TristanC.G1 | Mar 28, 2019 |
This is a story about Ray and Jay, two twins starting six grade at a new school. On the first day Jay is sick and misses school. Ray realizes that the school has no record of Jay, so they think he is the only new student. Ray and Jay take this to their advantage, having fun along the way. Over the course of the book they learn about friendship and honesty, and what it means to be themselves.
I would classify this as a realistic fiction, as both boys in the story are living in a realistic world.
I would read this to students in third through seventh grade.
  Michaiah.Annear | Apr 10, 2017 |
Twins playing each other. Good. ( )
  njcur | Feb 13, 2014 |
Showing 1-5 of 21 (next | show all)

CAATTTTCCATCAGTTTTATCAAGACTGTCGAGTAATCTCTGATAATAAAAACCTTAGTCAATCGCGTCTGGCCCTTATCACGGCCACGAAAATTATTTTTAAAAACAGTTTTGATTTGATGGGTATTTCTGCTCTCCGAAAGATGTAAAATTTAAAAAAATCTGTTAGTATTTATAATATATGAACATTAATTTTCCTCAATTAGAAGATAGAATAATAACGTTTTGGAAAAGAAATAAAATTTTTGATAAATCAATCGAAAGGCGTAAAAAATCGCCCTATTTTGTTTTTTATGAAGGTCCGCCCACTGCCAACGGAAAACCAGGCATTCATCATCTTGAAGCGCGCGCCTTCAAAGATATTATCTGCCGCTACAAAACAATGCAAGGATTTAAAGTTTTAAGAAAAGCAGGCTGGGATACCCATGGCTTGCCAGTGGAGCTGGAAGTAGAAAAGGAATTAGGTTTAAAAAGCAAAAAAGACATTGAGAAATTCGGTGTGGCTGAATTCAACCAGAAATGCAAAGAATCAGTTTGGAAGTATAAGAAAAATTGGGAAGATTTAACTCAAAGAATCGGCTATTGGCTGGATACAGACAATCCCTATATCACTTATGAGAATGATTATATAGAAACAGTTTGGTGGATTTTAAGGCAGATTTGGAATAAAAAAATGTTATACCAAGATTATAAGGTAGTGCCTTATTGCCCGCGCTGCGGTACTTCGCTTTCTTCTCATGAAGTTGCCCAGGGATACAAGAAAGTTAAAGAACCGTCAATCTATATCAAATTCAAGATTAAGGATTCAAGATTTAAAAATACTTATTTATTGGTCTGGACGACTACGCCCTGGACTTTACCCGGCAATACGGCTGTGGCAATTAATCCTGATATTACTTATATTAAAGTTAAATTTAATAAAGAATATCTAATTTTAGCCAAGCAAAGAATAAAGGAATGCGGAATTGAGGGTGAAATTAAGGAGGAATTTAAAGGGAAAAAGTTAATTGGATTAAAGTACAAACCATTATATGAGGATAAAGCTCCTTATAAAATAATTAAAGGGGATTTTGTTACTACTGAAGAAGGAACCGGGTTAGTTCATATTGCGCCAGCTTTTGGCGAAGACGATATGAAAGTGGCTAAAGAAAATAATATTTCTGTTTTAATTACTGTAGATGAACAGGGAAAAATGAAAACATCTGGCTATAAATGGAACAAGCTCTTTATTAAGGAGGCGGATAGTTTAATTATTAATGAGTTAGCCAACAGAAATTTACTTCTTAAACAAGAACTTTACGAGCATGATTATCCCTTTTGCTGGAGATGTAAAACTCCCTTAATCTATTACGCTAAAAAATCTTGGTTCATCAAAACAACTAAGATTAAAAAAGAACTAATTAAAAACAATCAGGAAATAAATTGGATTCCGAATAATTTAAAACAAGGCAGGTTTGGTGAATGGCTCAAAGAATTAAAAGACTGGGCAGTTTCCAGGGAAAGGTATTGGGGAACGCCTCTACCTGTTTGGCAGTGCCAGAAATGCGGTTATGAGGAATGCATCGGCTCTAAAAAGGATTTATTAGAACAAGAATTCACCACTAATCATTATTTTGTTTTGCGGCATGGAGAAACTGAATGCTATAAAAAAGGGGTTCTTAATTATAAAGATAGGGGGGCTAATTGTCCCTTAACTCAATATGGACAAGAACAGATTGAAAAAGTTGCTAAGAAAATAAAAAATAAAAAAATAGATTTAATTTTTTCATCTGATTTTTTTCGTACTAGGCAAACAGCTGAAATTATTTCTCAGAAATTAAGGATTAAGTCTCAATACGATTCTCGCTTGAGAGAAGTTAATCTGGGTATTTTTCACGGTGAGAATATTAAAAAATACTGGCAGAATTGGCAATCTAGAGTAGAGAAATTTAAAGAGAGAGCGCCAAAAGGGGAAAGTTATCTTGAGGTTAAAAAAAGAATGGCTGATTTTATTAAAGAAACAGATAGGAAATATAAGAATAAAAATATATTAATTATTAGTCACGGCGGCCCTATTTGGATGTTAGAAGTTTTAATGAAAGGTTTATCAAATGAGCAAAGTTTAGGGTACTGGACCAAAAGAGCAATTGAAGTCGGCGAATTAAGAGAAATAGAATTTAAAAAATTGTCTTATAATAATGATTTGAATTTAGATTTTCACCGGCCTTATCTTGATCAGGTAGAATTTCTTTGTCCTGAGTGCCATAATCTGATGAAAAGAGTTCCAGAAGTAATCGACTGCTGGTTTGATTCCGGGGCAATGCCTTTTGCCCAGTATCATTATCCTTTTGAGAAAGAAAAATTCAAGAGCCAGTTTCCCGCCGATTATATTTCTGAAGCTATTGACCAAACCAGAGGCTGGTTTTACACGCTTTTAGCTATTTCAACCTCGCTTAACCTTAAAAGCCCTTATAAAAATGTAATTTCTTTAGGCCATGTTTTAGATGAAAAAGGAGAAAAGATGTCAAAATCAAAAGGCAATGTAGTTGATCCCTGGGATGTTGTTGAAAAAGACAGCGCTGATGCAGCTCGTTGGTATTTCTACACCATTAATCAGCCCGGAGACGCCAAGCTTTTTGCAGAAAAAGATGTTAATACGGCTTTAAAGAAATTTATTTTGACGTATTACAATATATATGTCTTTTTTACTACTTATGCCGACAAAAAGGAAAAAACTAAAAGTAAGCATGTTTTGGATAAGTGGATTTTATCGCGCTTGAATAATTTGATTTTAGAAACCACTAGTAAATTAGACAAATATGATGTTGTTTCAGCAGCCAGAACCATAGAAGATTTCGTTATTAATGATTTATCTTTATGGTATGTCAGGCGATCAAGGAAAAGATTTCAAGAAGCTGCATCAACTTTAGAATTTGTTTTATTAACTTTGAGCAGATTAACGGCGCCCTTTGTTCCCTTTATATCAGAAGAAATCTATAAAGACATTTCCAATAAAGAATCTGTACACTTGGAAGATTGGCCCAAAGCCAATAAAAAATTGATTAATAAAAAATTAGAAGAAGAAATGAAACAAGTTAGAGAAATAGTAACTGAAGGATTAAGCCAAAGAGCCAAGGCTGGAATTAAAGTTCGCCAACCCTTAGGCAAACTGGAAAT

Kirkus Reviews
For 12 years, Ray and Jay Grayson have been "the twins," nearly indistinguishable even to their parents. So when their new school unexpectedly combines their records, Ray and Jay decide to try out being just one person, taking turns going to school but keeping their experiment secret. Their deception lasts only eight days, but in the process they discover that they really are individuals after all. Clements's understanding of sixth graders is amply evident in the dialogue as well as the action. Better at math and athletics than his brother, Jay is at a loss when it comes to talking with girls, which Ray finds easy. Their differences lead to rolling-on-the-floor fights. When Ray shares his secret with a girl in his class, word gets around as each girl tells just one best friend, but it is a boy who notices their distinctive running styles. Another fast-paced, believable and funny offering from a master of school stories (Frindle, 1996, etc., etc.) and father of identical twin boys. (Final art not seen.) (Fiction. 9-12)
added by sriches | editKirkus Reviews